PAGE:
The Australian National University, with input from NACCHO, developed online COVID-19 infection control training modules specific for remote health services, with an emphasis on Aboriginal and Torres Strait people and communities.

Two modules have been released so far, with a further three in development:

  • An introduction to COVID-19 including understanding of the virus, epidemiology, transmission and patient diagnosis
  • Contact tracing in remote communities, noting the significant challenges faced in remote settings should an outbreak occur.

Online COVID-19 training modules are available from https://covid-19training.gov.au/

Communications activities and community resources

The taskforce has been instrumental in leading a national approach to support tailored information for Aboriginal and Torres Strait Islander households, organisations and communities during COVID-19.

A range of national communications activities to support both awareness and preparedness have been developed under the tagline ‘Keep our Mob Safe.’ All communications have been grounded in a strength based approach to support a collaboration across the sector, governments and communities in delivering key messages and information that is culturally safe and community led.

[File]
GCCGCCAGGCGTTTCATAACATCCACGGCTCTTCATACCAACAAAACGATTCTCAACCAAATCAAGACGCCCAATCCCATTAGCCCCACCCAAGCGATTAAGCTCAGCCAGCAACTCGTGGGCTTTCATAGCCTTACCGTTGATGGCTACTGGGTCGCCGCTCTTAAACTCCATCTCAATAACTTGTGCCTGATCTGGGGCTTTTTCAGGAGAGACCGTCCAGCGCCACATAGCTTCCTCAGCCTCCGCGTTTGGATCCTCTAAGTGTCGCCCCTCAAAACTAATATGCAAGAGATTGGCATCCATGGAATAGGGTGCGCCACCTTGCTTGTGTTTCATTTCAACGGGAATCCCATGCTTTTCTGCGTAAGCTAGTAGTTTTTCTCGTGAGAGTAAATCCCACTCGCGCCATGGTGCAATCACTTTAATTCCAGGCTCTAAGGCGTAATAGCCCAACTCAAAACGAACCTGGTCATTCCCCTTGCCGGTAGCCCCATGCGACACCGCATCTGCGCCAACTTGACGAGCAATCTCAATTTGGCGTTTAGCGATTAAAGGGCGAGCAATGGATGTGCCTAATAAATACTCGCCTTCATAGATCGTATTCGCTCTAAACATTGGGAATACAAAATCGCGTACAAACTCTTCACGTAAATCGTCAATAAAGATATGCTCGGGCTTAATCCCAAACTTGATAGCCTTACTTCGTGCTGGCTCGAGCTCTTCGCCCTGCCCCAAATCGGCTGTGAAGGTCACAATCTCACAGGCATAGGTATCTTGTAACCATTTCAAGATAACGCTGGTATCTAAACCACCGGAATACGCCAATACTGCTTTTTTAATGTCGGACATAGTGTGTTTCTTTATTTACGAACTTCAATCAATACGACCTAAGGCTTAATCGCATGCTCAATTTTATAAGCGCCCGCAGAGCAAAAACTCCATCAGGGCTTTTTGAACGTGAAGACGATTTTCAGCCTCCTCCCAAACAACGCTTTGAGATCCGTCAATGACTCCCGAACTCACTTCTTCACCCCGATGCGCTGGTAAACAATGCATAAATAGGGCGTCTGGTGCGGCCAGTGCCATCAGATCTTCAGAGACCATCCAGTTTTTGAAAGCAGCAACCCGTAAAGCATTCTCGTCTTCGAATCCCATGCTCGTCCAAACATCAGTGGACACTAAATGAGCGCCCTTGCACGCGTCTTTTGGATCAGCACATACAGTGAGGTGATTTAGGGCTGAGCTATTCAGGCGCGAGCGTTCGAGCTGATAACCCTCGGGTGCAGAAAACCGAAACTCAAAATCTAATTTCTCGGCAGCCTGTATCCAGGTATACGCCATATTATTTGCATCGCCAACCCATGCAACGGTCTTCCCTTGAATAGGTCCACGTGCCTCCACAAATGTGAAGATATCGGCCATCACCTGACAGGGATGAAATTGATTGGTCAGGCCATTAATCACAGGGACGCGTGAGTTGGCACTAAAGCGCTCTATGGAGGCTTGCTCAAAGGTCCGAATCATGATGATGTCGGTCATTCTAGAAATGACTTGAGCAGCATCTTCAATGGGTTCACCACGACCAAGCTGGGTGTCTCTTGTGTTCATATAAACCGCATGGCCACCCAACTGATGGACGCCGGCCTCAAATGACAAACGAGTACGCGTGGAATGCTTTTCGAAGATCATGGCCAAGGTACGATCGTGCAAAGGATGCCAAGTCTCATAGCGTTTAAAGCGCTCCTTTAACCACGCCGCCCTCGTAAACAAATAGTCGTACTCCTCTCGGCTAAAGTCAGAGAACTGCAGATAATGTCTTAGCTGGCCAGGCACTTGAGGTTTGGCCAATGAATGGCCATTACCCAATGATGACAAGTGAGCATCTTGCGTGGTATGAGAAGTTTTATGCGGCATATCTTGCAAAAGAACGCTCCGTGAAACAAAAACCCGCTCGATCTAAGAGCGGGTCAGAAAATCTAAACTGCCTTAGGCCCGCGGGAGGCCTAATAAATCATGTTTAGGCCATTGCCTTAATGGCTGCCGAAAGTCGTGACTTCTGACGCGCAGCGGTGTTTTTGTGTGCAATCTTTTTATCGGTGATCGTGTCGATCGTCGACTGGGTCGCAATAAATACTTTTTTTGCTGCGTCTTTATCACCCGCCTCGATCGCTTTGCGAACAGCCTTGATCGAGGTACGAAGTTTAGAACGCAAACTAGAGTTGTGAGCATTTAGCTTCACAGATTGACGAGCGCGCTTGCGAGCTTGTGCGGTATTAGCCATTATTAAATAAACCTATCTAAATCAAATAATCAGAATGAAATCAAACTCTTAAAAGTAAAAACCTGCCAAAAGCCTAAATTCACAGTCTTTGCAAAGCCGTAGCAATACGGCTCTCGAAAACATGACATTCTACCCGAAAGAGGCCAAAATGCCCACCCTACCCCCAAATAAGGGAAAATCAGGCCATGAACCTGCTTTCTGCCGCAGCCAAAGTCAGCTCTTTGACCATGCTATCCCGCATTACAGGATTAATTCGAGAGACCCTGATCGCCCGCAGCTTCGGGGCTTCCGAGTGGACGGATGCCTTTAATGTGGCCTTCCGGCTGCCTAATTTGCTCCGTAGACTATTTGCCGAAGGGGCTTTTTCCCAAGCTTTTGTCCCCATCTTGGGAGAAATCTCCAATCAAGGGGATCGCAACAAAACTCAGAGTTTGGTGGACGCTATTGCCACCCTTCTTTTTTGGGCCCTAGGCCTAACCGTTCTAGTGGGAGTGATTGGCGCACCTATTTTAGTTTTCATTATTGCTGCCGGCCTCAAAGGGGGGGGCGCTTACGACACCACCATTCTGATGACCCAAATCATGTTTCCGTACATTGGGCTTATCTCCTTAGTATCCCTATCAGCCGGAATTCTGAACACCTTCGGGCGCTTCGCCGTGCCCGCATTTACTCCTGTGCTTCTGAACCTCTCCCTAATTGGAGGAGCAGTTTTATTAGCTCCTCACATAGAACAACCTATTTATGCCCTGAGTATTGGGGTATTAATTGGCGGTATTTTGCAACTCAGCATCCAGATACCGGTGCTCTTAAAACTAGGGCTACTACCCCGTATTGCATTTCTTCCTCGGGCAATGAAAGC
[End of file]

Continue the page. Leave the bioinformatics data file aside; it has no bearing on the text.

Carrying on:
Key topics of focus in public communications include:

  • Understanding what COVID-19 is and how it spreads
  • How to protect families, communities and elderly from the virus
  • Encouraging access to support services, in particularly mental health, medical appointments for chronic illness management and domestic violence safety
  • Protecting family and community from the impacts of flu/influenza.

A range of materials have been developed in partnership with a First Nations media communications agency including: video messages, brochures, posters and a regular eNewsletter. This has been done in conjunction with mass media advertising including print, radio, digital and social advertising which has been specifically developed to inclusive of Aboriginal and Torres Strait Islander audiences.

This has also included a partnership with First Nations Media Australia to provide regular and timely information to Aboriginal and Torres Strait Islander broadcasters and media sector encouraging local in-language translations and community adapted information.

A stakeholder toolkit has recently been published, with posters and brochures distributed to key community and health organisations nationally as we continue to encourage awareness and preparedness, and seeking medical advice for coronavirus-like symptoms, even while national restrictions are easing.

Information about the taskforce and communication resources are online at https://health.gov.au/covid19-indigenous

Supporting remote communities during COVID-19

Rapid Point of Care Testing